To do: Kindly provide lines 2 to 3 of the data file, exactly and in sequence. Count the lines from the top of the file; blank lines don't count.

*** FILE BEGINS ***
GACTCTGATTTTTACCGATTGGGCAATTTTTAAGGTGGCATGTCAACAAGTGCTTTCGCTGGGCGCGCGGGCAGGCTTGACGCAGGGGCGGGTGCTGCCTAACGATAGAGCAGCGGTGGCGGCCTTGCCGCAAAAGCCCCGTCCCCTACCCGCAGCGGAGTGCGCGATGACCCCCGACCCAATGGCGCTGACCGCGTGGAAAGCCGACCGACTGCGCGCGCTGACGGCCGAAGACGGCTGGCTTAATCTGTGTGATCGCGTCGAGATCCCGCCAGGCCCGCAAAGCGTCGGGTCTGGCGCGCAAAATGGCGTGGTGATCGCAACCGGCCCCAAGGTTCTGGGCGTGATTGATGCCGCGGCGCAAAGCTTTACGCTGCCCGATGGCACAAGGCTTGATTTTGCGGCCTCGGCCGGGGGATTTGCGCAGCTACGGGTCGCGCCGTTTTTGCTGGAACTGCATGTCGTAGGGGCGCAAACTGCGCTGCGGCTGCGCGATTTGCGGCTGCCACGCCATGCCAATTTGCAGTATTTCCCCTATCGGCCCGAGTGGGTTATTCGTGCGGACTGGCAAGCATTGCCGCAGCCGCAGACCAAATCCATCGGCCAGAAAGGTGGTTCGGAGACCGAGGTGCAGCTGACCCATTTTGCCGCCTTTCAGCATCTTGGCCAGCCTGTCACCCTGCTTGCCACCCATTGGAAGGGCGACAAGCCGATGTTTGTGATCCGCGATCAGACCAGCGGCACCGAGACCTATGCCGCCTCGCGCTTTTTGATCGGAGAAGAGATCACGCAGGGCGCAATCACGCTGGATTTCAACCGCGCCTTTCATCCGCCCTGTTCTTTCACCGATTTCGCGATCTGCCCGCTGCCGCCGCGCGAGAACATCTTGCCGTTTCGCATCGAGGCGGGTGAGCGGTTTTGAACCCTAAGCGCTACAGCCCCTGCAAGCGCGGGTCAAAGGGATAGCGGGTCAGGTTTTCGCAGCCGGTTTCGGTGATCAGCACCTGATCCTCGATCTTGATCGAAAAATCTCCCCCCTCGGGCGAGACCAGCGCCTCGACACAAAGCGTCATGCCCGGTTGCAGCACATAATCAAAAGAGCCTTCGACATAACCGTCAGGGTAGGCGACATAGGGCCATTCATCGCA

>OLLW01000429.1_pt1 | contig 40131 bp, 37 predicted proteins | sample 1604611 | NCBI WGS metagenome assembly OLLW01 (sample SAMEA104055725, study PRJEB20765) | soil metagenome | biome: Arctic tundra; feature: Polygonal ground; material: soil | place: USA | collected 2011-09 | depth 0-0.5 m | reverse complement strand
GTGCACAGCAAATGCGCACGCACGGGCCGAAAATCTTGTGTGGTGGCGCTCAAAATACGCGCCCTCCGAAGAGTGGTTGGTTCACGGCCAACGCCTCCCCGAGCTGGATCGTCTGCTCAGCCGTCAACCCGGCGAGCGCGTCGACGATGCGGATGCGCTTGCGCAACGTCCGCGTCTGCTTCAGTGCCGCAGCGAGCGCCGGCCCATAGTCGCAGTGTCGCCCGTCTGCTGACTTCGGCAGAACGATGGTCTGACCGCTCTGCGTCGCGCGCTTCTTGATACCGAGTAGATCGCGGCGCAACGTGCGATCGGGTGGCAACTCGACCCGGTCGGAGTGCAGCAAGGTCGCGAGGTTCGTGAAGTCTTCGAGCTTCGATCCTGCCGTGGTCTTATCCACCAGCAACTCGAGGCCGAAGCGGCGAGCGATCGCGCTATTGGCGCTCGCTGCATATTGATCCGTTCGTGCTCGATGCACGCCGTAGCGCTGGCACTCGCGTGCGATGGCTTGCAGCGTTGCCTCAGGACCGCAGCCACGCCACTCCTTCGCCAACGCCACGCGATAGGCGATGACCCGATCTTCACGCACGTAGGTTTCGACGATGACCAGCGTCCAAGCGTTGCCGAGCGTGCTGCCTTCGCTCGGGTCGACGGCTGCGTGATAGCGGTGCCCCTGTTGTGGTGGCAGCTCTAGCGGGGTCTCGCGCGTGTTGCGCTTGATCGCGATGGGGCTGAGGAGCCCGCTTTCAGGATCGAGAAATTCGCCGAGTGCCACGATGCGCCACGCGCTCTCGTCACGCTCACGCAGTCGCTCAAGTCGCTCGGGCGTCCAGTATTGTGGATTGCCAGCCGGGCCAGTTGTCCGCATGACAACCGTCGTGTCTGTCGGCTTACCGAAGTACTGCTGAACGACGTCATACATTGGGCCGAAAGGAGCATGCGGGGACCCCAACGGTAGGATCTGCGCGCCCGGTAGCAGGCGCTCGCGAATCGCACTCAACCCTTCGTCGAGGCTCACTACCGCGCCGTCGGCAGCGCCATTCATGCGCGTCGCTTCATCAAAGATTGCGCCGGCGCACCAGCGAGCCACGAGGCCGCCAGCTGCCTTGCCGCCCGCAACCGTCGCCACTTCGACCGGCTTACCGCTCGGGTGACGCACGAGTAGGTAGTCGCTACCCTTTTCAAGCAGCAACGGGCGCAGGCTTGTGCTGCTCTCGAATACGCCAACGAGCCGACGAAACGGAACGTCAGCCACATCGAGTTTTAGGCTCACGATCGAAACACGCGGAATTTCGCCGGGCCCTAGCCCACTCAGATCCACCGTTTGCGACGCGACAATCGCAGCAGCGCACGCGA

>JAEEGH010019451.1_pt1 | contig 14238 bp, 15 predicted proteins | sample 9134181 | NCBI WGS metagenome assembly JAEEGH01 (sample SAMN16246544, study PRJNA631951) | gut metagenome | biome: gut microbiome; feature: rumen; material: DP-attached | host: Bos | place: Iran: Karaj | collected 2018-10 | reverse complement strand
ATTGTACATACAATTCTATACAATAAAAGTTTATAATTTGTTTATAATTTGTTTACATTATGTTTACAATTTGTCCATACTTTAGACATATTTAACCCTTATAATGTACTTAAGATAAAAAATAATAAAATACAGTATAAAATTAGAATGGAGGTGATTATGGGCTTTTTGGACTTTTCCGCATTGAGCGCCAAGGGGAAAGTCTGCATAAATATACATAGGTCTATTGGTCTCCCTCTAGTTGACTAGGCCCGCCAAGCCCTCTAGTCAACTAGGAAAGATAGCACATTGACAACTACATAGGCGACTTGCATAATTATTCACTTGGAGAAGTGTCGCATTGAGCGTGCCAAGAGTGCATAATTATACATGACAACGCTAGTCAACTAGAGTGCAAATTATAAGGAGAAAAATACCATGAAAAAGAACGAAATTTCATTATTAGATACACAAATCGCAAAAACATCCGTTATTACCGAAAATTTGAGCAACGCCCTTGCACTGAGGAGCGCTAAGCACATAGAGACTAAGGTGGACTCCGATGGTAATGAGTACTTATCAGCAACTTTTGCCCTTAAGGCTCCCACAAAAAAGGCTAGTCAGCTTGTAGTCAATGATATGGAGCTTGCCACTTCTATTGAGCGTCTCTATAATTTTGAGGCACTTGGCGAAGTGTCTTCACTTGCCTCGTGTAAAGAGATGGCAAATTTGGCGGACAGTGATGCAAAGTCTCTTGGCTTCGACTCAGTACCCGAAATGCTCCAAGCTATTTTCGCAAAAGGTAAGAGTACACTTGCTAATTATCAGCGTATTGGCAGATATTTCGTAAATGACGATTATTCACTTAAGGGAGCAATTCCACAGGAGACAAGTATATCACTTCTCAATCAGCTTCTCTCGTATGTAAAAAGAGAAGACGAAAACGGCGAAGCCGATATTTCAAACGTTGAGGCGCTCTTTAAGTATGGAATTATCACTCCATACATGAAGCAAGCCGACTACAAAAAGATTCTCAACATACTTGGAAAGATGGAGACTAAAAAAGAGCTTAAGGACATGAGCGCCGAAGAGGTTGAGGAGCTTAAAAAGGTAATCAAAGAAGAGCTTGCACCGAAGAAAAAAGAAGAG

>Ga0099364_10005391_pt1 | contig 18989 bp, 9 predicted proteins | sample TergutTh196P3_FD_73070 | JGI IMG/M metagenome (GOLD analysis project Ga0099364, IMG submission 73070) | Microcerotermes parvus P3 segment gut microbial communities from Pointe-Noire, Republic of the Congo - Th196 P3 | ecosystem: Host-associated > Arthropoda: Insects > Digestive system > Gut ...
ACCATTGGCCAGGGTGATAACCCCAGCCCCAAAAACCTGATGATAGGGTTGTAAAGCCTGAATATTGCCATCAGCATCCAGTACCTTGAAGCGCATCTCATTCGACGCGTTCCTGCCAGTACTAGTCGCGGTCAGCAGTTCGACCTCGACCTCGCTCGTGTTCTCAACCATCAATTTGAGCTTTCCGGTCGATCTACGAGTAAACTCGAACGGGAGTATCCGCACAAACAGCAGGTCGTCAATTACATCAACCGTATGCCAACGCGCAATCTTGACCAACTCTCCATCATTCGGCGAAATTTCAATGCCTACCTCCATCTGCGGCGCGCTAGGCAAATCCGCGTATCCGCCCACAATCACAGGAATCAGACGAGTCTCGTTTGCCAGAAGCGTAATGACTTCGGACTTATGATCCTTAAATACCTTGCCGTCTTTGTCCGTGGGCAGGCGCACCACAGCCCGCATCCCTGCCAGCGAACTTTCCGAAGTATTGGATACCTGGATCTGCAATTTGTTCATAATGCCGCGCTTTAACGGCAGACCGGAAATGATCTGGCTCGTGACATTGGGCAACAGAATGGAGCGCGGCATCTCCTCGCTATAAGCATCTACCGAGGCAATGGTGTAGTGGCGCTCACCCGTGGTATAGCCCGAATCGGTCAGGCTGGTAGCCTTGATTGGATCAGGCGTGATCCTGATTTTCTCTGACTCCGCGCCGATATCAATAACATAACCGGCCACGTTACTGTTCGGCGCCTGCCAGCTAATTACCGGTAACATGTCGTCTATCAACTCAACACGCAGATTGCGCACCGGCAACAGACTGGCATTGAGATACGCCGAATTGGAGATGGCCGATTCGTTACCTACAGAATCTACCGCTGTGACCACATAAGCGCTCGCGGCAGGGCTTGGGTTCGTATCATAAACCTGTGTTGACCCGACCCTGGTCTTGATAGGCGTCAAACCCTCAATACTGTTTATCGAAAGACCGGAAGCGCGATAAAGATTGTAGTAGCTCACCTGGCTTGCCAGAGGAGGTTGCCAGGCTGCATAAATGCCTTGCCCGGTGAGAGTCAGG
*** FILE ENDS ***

>OLLW01000429.1_pt1 | contig 40131 bp, 37 predicted proteins | sample 1604611 | NCBI WGS metagenome assembly OLLW01 (sample SAMEA104055725, study PRJEB20765) | soil metagenome | biome: Arctic tundra; feature: Polygonal ground; material: soil | place: USA | collected 2011-09 | depth 0-0.5 m | reverse complement strand
GTGCACAGCAAATGCGCACGCACGGGCCGAAAATCTTGTGTGGTGGCGCTCAAAATACGCGCCCTCCGAAGAGTGGTTGGTTCACGGCCAACGCCTCCCCGAGCTGGATCGTCTGCTCAGCCGTCAACCCGGCGAGCGCGTCGACGATGCGGATGCGCTTGCGCAACGTCCGCGTCTGCTTCAGTGCCGCAGCGAGCGCCGGCCCATAGTCGCAGTGTCGCCCGTCTGCTGACTTCGGCAGAACGATGGTCTGACCGCTCTGCGTCGCGCGCTTCTTGATACCGAGTAGATCGCGGCGCAACGTGCGATCGGGTGGCAACTCGACCCGGTCGGAGTGCAGCAAGGTCGCGAGGTTCGTGAAGTCTTCGAGCTTCGATCCTGCCGTGGTCTTATCCACCAGCAACTCGAGGCCGAAGCGGCGAGCGATCGCGCTATTGGCGCTCGCTGCATATTGATCCGTTCGTGCTCGATGCACGCCGTAGCGCTGGCACTCGCGTGCGATGGCTTGCAGCGTTGCCTCAGGACCGCAGCCACGCCACTCCTTCGCCAACGCCACGCGATAGGCGATGACCCGATCTTCACGCACGTAGGTTTCGACGATGACCAGCGTCCAAGCGTTGCCGAGCGTGCTGCCTTCGCTCGGGTCGACGGCTGCGTGATAGCGGTGCCCCTGTTGTGGTGGCAGCTCTAGCGGGGTCTCGCGCGTGTTGCGCTTGATCGCGATGGGGCTGAGGAGCCCGCTTTCAGGATCGAGAAATTCGCCGAGTGCCACGATGCGCCACGCGCTCTCGTCACGCTCACGCAGTCGCTCAAGTCGCTCGGGCGTCCAGTATTGTGGATTGCCAGCCGGGCCAGTTGTCCGCATGACAACCGTCGTGTCTGTCGGCTTACCGAAGTACTGCTGAACGACGTCATACATTGGGCCGAAAGGAGCATGCGGGGACCCCAACGGTAGGATCTGCGCGCCCGGTAGCAGGCGCTCGCGAATCGCACTCAACCCTTCGTCGAGGCTCACTACCGCGCCGTCGGCAGCGCCATTCATGCGCGTCGCTTCATCAAAGATTGCGCCGGCGCACCAGCGAGCCACGAGGCCGCCAGCTGCCTTGCCGCCCGCAACCGTCGCCACTTCGACCGGCTTACCGCTCGGGTGACGCACGAGTAGGTAGTCGCTACCCTTTTCAAGCAGCAACGGGCGCAGGCTTGTGCTGCTCTCGAATACGCCAACGAGCCGACGAAACGGAACGTCAGCCACATCGAGTTTTAGGCTCACGATCGAAACACGCGGAATTTCGCCGGGCCCTAGCCCACTCAGATCCACCGTTTGCGACGCGACAATCGCAGCAGCGCACGCGA